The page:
How A Gas Compressor Station Works

Compressor Station in the Powder River Basin

Compressor Station in the Powder River Basin, Photo by Jeremy Buckingham

What is a Natural Gas Compressor Station?

The natural gas compressor station plays a vital role in the oil and gas industry. Companies construct these stations along natural gas pipelines and use them to compress gas so it can continue flowing downstream to its final destination, which may be a processing facility, a storage tank, or retail or utility companies.

There are a few key components that comprise a typical station:

  • Compressor. A compressor is a large engine that uses positive displacement to compress gas. A compressor station may have one or multiple compressors on site. Of course, this depends on pipeline needs.
  • Scrubbers and filters. Compressor stations also use scrubbers and filters to knock out water, impurities, and hydrocarbons.
  • Gas cooling systems. Compressing natural gas causes its temperature to rise. Midstream companies often run the gas through gas cooling systems that lower the gas temperature in order to prevent pipeline damage.

Where are Natural Gas Compressor Stations?

Natural Gas Compressor Stations can be found in numerous places across the United States. natural gas compressor station map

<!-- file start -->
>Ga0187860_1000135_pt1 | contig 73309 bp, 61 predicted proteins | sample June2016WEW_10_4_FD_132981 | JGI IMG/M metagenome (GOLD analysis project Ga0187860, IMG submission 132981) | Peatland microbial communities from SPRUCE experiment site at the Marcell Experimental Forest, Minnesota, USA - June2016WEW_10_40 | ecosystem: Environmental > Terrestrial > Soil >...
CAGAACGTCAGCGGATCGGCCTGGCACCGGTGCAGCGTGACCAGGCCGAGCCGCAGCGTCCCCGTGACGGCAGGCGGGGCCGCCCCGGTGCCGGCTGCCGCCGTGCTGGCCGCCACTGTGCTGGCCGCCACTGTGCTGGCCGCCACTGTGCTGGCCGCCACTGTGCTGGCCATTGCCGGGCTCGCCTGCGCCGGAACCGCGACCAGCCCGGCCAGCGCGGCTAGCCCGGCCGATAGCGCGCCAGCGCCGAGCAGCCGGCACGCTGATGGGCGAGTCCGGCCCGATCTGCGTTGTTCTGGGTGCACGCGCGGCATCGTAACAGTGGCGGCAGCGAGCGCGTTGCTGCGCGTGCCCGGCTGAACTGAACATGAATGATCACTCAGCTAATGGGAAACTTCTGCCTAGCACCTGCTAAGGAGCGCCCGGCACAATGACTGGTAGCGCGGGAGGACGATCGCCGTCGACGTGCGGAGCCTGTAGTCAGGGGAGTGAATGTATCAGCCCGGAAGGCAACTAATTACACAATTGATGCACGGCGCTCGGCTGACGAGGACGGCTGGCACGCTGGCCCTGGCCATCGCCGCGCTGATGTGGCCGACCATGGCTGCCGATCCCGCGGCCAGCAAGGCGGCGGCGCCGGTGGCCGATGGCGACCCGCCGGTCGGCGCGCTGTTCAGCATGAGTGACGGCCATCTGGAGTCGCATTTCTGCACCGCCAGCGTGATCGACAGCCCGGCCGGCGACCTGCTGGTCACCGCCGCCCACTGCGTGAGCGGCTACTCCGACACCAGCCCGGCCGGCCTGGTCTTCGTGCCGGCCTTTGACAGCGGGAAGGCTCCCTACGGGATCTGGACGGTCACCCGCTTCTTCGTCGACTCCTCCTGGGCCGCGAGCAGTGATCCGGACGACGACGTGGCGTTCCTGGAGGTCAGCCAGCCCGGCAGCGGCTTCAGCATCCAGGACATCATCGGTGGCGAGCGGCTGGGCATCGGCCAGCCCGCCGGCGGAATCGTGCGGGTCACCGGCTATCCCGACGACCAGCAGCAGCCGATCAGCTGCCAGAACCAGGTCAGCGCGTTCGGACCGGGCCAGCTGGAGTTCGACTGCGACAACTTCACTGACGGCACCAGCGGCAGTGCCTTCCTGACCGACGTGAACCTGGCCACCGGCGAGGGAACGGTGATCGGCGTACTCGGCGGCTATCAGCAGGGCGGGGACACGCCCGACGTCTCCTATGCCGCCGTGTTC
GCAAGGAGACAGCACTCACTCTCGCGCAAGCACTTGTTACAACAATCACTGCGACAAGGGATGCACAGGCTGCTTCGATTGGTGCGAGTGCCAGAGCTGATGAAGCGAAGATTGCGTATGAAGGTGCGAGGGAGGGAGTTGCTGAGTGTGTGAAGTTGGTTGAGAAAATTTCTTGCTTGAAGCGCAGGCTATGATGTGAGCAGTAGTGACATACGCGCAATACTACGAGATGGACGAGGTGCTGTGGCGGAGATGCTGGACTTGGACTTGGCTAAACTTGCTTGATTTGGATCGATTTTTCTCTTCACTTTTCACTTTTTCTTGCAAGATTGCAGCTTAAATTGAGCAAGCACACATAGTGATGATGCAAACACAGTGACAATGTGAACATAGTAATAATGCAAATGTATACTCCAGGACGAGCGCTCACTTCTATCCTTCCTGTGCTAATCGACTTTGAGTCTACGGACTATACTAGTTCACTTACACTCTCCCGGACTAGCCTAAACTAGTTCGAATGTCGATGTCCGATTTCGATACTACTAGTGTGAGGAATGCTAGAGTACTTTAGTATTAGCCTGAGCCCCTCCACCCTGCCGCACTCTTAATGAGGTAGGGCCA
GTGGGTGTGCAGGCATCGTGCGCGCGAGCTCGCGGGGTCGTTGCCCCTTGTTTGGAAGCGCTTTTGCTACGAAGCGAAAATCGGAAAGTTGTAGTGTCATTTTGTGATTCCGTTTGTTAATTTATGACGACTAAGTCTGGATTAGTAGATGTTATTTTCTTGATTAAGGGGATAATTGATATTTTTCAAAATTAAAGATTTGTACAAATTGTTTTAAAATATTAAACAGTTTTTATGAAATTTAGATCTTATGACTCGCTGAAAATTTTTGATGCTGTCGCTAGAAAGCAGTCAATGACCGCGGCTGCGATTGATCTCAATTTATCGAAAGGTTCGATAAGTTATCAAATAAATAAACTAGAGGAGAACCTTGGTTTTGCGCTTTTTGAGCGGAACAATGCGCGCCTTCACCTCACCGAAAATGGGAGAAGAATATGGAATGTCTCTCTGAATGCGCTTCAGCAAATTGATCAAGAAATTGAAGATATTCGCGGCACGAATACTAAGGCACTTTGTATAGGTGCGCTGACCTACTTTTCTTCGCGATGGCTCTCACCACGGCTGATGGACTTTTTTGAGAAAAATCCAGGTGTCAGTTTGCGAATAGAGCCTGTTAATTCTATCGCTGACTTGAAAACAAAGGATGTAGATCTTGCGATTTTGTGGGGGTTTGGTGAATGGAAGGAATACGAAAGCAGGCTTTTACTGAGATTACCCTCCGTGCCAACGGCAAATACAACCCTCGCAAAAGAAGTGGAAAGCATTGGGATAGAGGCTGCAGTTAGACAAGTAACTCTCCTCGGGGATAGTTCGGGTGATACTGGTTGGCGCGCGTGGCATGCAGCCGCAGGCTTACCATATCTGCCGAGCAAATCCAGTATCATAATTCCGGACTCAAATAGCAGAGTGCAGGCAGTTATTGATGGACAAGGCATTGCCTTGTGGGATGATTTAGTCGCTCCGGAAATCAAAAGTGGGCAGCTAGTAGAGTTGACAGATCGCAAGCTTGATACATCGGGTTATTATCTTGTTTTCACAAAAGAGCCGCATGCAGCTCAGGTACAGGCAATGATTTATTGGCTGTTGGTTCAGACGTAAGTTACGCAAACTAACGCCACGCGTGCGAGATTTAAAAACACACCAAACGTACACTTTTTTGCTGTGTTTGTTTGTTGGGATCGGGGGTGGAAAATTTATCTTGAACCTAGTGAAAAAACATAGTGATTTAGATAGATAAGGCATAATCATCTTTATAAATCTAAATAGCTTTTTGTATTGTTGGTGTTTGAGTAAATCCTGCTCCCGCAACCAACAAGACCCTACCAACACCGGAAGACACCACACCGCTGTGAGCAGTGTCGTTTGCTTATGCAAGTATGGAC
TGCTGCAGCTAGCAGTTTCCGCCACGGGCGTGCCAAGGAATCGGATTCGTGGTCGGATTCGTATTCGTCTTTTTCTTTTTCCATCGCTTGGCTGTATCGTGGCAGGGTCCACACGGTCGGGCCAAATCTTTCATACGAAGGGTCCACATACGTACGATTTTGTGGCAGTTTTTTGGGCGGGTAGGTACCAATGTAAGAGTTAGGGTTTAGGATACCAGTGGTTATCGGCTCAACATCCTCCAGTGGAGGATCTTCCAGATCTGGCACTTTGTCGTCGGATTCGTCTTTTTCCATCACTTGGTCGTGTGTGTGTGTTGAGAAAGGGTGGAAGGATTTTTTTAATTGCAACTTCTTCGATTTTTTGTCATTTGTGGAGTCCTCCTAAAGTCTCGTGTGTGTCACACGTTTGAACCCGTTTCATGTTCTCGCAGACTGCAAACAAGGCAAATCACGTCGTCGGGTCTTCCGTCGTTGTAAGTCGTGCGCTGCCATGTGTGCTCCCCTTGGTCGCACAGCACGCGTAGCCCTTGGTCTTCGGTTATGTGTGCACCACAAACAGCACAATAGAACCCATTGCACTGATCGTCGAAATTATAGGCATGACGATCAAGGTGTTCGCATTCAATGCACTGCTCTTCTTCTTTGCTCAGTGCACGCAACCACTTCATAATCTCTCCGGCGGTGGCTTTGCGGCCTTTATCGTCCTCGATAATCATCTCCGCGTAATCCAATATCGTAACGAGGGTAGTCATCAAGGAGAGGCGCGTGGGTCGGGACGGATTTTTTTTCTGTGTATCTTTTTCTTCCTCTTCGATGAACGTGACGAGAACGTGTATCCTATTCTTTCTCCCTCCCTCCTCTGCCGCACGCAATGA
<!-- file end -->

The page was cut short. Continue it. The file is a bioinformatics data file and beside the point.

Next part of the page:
In this natural gas compressor station map, the blue lines are interstate pipelines. Like an interstate highway, these go across states. 

The gray lines are intrastate, meaning they serve local regions. 

Each red square represents a compressor station. They are located approximately every 40-100 miles depending on the factors like volume, pipeline diameter, terrain and destination.

Kimray Products for a Gas Compressor

Kimray’s line of midstream solutions—including ball valves, linear and rotary control valves, and actuators—provide accurate regulation of a natural gas compressor station.

The Kimray Balanced Regulator is also an ideal solution for holding a tight suction control on a compressor inlet. This regulator is designed to keep your inlet pressure steady even when the upstream pressure is more volatile.  


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